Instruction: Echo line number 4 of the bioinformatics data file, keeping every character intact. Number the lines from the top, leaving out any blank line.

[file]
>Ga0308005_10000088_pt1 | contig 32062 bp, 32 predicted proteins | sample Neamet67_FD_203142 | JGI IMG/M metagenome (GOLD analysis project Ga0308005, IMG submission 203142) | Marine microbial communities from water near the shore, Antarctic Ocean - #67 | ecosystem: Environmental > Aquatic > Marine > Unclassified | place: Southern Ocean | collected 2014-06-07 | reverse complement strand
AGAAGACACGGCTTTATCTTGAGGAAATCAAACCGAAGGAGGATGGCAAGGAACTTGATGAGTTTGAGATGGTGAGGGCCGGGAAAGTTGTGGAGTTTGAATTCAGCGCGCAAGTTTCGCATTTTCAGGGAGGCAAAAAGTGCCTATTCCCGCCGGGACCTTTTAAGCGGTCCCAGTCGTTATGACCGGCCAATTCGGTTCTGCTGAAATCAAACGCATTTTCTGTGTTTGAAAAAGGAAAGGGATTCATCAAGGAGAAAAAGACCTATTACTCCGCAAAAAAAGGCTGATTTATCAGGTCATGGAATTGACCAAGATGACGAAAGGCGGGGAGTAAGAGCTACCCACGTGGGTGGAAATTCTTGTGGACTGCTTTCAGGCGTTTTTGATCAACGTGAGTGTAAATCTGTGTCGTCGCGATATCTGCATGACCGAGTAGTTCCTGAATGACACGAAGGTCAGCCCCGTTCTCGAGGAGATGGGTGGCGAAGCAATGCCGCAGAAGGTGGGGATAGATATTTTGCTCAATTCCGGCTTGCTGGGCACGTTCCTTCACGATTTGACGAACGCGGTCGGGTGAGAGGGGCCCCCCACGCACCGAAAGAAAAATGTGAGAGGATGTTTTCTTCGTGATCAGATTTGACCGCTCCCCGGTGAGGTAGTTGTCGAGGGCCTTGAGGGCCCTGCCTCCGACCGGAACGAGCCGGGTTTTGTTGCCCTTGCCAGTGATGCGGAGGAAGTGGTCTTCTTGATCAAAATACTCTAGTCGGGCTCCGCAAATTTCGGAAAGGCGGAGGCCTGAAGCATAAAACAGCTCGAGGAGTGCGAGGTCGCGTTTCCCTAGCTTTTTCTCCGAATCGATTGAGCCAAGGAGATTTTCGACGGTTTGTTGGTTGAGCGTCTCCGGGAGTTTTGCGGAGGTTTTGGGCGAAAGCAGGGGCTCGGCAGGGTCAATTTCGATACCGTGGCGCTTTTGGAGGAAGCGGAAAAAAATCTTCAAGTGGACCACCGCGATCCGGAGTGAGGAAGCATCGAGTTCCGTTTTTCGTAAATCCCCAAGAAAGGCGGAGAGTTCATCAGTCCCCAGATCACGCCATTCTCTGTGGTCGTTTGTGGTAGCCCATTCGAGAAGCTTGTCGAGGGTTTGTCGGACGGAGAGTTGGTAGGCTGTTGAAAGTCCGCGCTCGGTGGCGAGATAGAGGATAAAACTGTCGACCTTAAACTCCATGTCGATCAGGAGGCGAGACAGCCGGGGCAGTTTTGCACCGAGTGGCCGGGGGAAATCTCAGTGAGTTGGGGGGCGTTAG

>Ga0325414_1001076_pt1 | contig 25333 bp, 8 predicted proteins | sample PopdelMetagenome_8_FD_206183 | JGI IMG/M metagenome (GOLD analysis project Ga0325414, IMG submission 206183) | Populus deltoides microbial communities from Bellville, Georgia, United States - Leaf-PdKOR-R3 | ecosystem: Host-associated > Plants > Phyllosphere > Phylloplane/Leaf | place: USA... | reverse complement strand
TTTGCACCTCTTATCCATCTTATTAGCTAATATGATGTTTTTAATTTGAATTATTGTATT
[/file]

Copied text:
TTTGCACCTCTTATCCATCTTATTAGCTAATATGATGTTTTTAATTTGAATTATTGTATT